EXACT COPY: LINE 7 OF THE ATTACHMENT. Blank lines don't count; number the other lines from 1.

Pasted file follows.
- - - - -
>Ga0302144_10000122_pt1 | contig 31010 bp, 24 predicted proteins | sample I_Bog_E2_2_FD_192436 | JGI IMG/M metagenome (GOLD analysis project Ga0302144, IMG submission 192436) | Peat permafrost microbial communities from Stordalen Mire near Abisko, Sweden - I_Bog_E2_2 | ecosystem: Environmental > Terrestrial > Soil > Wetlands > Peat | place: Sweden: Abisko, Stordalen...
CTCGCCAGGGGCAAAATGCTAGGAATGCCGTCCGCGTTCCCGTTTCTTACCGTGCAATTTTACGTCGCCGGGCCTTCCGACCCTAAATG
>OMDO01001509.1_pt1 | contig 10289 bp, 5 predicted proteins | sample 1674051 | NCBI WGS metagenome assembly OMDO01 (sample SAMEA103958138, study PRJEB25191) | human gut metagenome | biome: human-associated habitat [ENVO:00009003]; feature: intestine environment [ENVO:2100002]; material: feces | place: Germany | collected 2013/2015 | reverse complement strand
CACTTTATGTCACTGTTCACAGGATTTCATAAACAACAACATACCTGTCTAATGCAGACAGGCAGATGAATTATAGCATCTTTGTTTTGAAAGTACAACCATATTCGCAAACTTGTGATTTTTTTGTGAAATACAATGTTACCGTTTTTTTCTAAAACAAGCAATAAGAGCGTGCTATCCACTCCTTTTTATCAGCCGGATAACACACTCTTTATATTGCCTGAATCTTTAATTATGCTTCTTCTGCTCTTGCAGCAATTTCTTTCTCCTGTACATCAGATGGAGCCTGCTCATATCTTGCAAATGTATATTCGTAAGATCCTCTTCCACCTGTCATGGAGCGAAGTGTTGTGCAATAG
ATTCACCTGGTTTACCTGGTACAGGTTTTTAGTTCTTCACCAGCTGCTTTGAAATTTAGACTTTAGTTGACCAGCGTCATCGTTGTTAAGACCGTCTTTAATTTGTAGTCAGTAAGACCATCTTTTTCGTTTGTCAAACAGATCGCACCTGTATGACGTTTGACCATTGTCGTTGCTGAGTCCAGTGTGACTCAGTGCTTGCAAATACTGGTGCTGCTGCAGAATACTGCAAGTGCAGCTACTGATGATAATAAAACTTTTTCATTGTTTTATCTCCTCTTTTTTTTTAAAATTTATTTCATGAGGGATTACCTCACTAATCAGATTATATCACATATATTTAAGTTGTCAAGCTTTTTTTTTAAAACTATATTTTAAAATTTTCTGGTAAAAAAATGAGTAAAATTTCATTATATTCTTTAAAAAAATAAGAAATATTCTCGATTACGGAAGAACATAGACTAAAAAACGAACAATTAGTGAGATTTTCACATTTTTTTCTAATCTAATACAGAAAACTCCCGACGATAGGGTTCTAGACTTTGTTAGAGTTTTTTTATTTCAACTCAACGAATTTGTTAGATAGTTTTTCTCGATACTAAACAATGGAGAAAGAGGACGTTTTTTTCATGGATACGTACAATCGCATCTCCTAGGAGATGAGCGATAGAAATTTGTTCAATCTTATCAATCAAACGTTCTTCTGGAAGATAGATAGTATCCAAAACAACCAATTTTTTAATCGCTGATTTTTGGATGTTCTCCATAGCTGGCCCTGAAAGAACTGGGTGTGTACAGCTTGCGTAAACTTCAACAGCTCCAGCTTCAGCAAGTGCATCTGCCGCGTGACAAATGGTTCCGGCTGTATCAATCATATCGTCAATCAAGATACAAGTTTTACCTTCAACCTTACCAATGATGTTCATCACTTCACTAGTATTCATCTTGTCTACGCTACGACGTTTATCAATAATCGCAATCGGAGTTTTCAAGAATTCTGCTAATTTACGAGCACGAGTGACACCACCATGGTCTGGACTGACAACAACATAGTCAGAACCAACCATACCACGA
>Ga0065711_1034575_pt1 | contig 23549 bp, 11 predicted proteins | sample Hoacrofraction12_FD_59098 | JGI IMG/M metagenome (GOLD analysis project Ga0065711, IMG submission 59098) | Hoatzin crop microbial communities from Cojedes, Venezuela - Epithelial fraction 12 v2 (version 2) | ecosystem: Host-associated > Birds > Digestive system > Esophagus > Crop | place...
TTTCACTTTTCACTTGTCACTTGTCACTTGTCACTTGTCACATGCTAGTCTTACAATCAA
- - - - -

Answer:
TTTCACTTTTCACTTGTCACTTGTCACTTGTCACTTGTCACATGCTAGTCTTACAATCAA